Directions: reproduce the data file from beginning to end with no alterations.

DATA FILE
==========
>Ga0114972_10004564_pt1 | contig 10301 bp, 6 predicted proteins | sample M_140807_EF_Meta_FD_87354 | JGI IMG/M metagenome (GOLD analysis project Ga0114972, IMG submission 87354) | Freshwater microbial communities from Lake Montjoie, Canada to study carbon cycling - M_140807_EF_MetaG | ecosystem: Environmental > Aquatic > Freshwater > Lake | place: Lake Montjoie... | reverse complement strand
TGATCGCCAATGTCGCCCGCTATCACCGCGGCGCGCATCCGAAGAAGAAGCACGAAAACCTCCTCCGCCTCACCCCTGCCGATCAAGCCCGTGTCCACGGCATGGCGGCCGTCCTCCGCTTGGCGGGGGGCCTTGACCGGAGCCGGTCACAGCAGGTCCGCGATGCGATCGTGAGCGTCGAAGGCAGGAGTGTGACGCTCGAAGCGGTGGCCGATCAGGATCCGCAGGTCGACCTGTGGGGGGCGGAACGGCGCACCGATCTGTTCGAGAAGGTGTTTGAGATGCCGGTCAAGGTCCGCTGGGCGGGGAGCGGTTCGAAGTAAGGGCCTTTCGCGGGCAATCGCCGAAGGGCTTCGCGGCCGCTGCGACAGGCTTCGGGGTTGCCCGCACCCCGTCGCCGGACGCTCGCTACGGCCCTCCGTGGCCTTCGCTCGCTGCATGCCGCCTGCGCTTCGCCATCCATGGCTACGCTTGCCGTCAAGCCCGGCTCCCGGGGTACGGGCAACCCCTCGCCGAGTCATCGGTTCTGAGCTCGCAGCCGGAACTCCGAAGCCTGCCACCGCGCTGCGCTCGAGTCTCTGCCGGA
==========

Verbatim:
>Ga0114972_10004564_pt1 | contig 10301 bp, 6 predicted proteins | sample M_140807_EF_Meta_FD_87354 | JGI IMG/M metagenome (GOLD analysis project Ga0114972, IMG submission 87354) | Freshwater microbial communities from Lake Montjoie, Canada to study carbon cycling - M_140807_EF_MetaG | ecosystem: Environmental > Aquatic > Freshwater > Lake | place: Lake Montjoie... | reverse complement strand
TGATCGCCAATGTCGCCCGCTATCACCGCGGCGCGCATCCGAAGAAGAAGCACGAAAACCTCCTCCGCCTCACCCCTGCCGATCAAGCCCGTGTCCACGGCATGGCGGCCGTCCTCCGCTTGGCGGGGGGCCTTGACCGGAGCCGGTCACAGCAGGTCCGCGATGCGATCGTGAGCGTCGAAGGCAGGAGTGTGACGCTCGAAGCGGTGGCCGATCAGGATCCGCAGGTCGACCTGTGGGGGGCGGAACGGCGCACCGATCTGTTCGAGAAGGTGTTTGAGATGCCGGTCAAGGTCCGCTGGGCGGGGAGCGGTTCGAAGTAAGGGCCTTTCGCGGGCAATCGCCGAAGGGCTTCGCGGCCGCTGCGACAGGCTTCGGGGTTGCCCGCACCCCGTCGCCGGACGCTCGCTACGGCCCTCCGTGGCCTTCGCTCGCTGCATGCCGCCTGCGCTTCGCCATCCATGGCTACGCTTGCCGTCAAGCCCGGCTCCCGGGGTACGGGCAACCCCTCGCCGAGTCATCGGTTCTGAGCTCGCAGCCGGAACTCCGAAGCCTGCCACCGCGCTGCGCTCGAGTCTCTGCCGGA